Result? Reply for both NFHS and NCAA rules.
Ruling: Assuming that A1 has been excused by the event judge to compete in another event, the judge, per NFHS 6.2.3, may allow A1 to take his/her final trials consecutively before the final jumper, who has earned the right to go last by having the best jump in the preliminaries. The NFHS rule allows the judge to alter the order in Finals as well as the preliminaries.
NCAA 6.1.7 would exclude A1 from being granted any jumps unless A1 were second in the standings prior to the Final round. That rule requires competitors to take their turn in the prescribed order or forfeit that turn. So, unless A1 was second headed in to the Finals, no further jumps would be allowed.
Situation: On the first turn of a distance race, A1 falls to the track as the competitors move toward the inside lane. (a) The fall is caused by inadvertent bumping or interference by another competitor, or (b) there is no evidence that A1's fall was caused by another competitor. What action should the starter take in both cases, and as always, refer to both NFHS and NCAA rules?
Ruling: NFHS 5.7.6 requires recalling a race when a competitor falls in the first 100 meters due to contact with another competitor when the race is not started in lanes or when athletes are sharing a lane. No contact, no recall.
NCAA 5.1.6 requires recalling a track race within the first 50 meters of the start if the start is determined to be unfair. Contact causing a fall is not required.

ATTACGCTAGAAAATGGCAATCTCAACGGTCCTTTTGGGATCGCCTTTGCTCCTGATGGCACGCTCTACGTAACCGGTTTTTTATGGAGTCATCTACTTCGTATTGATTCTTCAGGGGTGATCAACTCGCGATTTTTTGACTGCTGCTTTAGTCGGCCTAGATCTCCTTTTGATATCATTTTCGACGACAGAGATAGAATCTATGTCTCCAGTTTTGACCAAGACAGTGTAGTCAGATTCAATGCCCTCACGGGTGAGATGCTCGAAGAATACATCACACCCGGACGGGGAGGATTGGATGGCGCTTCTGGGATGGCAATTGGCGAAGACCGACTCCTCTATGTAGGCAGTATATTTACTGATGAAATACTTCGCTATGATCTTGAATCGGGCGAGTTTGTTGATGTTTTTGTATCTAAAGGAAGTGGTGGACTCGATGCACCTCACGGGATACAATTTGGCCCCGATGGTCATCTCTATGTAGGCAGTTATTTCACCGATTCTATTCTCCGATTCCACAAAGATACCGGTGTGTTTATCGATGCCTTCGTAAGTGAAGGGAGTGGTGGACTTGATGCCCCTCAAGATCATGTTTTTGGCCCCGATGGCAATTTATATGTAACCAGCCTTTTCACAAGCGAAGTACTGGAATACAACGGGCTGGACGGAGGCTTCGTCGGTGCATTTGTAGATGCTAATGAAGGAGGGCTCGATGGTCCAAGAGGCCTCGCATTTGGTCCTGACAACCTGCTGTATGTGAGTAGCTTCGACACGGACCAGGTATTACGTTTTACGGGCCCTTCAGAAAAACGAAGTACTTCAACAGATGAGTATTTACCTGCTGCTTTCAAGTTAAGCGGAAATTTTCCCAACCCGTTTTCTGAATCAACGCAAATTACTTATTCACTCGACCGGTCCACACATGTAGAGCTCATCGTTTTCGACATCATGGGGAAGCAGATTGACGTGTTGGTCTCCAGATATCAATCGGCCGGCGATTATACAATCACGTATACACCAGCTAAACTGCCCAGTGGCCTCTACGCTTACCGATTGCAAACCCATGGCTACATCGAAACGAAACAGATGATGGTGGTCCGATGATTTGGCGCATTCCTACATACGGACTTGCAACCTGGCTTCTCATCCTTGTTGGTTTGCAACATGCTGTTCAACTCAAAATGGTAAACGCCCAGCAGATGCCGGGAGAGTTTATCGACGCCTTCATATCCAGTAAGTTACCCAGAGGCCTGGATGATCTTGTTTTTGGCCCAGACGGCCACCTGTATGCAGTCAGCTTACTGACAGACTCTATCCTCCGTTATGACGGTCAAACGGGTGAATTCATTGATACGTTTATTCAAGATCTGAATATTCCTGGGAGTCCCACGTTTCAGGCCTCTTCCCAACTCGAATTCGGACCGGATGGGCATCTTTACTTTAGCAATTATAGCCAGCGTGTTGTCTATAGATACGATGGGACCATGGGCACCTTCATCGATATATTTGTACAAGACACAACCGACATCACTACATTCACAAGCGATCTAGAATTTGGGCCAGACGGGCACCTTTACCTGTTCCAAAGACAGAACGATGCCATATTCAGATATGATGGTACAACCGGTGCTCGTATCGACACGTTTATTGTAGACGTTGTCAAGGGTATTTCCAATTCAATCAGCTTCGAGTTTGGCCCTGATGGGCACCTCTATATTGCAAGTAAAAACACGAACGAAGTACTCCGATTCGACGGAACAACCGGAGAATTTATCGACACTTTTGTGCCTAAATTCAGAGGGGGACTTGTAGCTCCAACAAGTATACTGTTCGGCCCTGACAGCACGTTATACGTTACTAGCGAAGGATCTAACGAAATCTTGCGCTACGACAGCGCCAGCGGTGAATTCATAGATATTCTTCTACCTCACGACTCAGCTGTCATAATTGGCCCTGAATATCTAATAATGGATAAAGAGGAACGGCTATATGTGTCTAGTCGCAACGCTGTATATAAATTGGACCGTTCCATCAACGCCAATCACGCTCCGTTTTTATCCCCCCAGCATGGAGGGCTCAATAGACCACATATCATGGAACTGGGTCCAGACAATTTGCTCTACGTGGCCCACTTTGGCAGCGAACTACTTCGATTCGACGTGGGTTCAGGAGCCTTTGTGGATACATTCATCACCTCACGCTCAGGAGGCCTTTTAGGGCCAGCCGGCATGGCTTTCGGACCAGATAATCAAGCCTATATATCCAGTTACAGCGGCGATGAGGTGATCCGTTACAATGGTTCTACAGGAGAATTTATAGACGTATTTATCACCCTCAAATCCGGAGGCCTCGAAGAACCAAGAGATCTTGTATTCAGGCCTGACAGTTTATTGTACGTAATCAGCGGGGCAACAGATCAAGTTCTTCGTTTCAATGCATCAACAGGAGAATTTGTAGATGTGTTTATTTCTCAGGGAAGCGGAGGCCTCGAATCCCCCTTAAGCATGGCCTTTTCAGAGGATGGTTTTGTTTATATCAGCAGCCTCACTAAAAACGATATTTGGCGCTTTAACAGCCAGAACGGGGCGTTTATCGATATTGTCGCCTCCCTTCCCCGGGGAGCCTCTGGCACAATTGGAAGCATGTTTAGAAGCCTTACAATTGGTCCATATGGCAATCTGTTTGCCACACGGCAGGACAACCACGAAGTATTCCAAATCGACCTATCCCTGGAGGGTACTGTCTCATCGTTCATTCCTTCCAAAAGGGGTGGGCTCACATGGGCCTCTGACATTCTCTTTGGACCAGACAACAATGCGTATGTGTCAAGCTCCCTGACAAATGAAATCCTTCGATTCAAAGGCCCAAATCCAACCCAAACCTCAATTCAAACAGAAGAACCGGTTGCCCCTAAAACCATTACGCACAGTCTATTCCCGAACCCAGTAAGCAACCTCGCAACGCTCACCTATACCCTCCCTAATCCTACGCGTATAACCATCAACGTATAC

Situation: In the 400 meter dash, A1 wishes to set his/her block over to the right side of the lane and when a) taking his/her position at the starting line, A1's hand is over the outside lane boundary, or b) set the blocks at an angle causing the starting block to protrude across the outside boundary. Permissible or not? As always, respond for both NFHS and NCAA rules.
Ruling: NFHS 5.7.4 prohibits the placing of the starting blocks and/or competitor's hands outside the lane.
NCAA 5.1.4 also restricts block and hand placement, but does allow competitors in Indoor races that are staggered to place their hands outside the lane lines, but not beyond the start line extended.
Situation: From what points are measurements taken in both the Long Jump and Shot Put? Each measurement has a starting point and end point. Respond for both NFHS and NCAA.
Ruling: In the shot put, measurements should be recorded from the nearest edge of the first mark made by the shot to the inside edge of the stop board per NFHS 6.7.10 and NCAA 6.8.3.
Situation: Competing in the 110 meter hurdles, A1 knocks down the last three hurdles while winning the race. B1, who finishes second, knocks down nearly all of the hurdles. What should the Umpires and Referee decide and why? Reference both NCAA and NFHS rules for your answer.
Ruling: NFHS 5.14.2 requires that a competitor attempt to clear each hurdle (a) and not knock any hurdle down by hand (b). As long as the judgment of the Umpire is that the competitor was attempting to clear each hurdle, and none of them had been knocked down by hand, neither competitor would be disqualified. The NFHS Casebook makes the point that B1, in failing to clear any of the hurdles, would appear to not have been trying and, thus, subject to disqualification.